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Transfer Rater: Young to Shandong Luneng


Keane says Moyes didn't have support

Former Manchester United captain Roy Keane has accused the club’s players and the chief executive Ed Woodward of failing to support David Moyes during his turbulent and brief reign in the Old Trafford hot-seat.

The outspoken Keane believes Moyes should have been given more time to revive United’s fortunes, as he told ITV Sport that the lack of backing from several areas of the club was crucial to the downfall of the Scottish tactician.

“I think it’s a shame,” stated Keane when asked about United’s decision to dispense with the services of Moyes. “I think he should have been given more time and some of the players at Man United should be ashamed of themselves. I think they really let him down.

“He certainly had a hard start last summer when he took the job. The chief executive [Woodward] didn’t get the deals done that he [Moyes] wanted and it created a lot of negativity. They had a slow start and no momentum.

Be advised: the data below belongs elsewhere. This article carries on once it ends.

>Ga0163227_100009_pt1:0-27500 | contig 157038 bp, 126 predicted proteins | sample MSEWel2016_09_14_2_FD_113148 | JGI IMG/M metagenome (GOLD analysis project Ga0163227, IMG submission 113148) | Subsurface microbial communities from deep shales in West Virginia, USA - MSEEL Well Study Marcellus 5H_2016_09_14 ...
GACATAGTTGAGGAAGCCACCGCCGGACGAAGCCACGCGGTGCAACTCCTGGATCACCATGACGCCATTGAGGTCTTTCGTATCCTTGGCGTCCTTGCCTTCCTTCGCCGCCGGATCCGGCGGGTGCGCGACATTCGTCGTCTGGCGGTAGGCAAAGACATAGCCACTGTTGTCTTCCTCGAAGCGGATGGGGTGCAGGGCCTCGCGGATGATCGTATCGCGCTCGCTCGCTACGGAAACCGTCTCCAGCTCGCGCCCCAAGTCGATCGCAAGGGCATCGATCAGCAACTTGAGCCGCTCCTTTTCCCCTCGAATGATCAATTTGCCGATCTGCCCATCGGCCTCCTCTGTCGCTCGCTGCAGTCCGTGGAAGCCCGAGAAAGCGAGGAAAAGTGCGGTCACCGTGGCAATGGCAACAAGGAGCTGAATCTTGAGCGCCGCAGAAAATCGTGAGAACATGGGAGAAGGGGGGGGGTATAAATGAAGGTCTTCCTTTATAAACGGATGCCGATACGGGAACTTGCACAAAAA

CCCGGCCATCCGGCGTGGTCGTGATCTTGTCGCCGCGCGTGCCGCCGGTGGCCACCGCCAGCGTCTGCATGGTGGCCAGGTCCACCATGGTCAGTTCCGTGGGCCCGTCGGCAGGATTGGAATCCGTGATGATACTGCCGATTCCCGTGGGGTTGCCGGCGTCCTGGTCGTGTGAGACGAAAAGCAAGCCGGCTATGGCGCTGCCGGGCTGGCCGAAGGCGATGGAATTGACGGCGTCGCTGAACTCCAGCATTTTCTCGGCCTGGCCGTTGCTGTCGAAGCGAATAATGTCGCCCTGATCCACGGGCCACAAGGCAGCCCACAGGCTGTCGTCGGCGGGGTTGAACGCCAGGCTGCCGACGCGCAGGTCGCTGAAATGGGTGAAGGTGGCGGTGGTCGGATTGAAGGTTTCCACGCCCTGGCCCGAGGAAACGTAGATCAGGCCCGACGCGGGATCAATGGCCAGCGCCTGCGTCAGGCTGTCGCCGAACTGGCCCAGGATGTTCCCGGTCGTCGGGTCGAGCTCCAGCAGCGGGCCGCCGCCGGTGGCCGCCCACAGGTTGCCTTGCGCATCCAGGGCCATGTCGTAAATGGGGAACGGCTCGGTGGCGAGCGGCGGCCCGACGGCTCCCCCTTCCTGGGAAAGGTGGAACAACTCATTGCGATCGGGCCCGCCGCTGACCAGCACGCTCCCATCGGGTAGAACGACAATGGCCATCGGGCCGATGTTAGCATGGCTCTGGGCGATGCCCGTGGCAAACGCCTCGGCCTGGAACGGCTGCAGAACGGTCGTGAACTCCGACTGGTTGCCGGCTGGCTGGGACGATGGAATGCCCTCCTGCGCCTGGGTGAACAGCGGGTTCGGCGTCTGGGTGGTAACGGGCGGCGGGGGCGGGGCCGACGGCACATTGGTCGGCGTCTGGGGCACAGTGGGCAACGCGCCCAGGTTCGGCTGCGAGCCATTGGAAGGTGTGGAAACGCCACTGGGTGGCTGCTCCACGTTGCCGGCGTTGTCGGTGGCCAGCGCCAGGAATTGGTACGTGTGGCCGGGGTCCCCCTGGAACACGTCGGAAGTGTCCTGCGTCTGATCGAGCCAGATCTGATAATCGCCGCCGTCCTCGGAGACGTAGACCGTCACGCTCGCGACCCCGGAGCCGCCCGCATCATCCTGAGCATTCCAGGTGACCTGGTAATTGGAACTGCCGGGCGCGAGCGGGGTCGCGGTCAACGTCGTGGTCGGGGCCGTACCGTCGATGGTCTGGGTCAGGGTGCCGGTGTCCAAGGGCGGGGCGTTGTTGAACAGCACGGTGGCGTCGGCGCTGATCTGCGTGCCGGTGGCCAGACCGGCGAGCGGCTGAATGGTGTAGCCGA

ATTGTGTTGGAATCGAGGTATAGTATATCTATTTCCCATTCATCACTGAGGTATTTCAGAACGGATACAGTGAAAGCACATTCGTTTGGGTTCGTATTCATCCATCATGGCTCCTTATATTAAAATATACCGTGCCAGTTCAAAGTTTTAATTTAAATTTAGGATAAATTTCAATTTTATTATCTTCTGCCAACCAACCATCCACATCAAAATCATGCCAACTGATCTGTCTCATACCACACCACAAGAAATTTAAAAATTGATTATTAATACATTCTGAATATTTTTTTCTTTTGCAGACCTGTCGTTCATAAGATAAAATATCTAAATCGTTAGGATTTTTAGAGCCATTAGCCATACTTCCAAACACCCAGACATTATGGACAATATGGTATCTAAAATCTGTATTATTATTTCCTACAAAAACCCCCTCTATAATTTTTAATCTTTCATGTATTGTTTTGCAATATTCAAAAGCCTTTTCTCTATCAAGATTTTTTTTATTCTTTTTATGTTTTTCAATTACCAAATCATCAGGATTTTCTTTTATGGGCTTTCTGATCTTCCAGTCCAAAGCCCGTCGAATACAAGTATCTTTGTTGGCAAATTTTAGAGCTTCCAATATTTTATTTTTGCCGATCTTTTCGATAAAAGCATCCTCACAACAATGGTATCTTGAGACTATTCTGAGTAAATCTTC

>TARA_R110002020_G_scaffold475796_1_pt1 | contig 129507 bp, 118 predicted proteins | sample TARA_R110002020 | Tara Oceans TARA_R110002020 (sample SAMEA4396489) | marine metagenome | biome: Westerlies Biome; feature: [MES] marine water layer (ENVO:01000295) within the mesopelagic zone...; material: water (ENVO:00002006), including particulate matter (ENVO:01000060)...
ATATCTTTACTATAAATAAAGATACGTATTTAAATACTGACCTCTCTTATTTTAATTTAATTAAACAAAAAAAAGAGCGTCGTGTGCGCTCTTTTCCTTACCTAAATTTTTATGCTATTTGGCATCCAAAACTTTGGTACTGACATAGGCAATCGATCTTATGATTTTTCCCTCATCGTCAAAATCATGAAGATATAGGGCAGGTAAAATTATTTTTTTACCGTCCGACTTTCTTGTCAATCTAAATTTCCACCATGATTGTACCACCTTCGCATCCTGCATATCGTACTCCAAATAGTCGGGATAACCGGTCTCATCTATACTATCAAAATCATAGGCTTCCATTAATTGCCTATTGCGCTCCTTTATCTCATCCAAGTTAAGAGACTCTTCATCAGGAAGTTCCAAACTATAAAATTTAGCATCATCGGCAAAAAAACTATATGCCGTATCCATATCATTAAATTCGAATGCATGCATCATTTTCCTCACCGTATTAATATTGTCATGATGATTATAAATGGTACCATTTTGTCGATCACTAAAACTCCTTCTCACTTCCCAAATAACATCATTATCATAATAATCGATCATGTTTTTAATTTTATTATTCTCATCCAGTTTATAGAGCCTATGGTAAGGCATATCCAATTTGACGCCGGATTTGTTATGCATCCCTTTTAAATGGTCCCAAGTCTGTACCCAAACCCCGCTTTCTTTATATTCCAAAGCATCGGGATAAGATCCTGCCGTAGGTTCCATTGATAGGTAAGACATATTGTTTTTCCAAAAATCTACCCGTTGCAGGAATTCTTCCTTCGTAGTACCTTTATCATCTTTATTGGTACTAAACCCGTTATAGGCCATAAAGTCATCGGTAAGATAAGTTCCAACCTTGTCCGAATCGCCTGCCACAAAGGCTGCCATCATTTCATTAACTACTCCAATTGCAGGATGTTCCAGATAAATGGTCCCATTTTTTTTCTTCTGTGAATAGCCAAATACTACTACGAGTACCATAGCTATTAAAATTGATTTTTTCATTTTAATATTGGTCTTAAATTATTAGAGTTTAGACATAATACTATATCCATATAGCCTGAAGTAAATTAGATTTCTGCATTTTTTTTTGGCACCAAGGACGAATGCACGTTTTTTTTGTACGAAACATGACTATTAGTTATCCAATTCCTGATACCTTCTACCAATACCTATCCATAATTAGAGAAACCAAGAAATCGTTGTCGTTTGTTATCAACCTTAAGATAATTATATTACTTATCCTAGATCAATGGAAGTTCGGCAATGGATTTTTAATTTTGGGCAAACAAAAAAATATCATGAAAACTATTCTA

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“For David Moyes to finish seventh in the league, he’ll be disappointed with that, but you still need people around you to help you in every way they can and he has certainly not had that, especially from the players. I think he deserved a bit more time, definitely.”

Keane, who serves as the Republic of Ireland's assistant manager, went on to defend the role of Sir Alex Ferguson in the appointment of Moyes, even though the retired boss took responsibility for naming the ex-Everton manager as his successor at United last summer.

Keane and Ferguson had a famous falling out in their final days together at Old Trafford, but he offered this defence of United’s legendary manager as he claimed the club as a whole need to take responsibility for the failure of Moyes.

“I wouldn’t necessarily say it was his [Ferguson’s] pick of Moyes,” argued Keane. “He obviously put his name forward and the club had to make the decision. You can’t be too critical of Alex Ferguson.”

Reports in several British newspapers on Wednesday suggest that both Ferguson and his fellow United director Sir Bobby Charlton will again be consulted in the selection of the next United manager.


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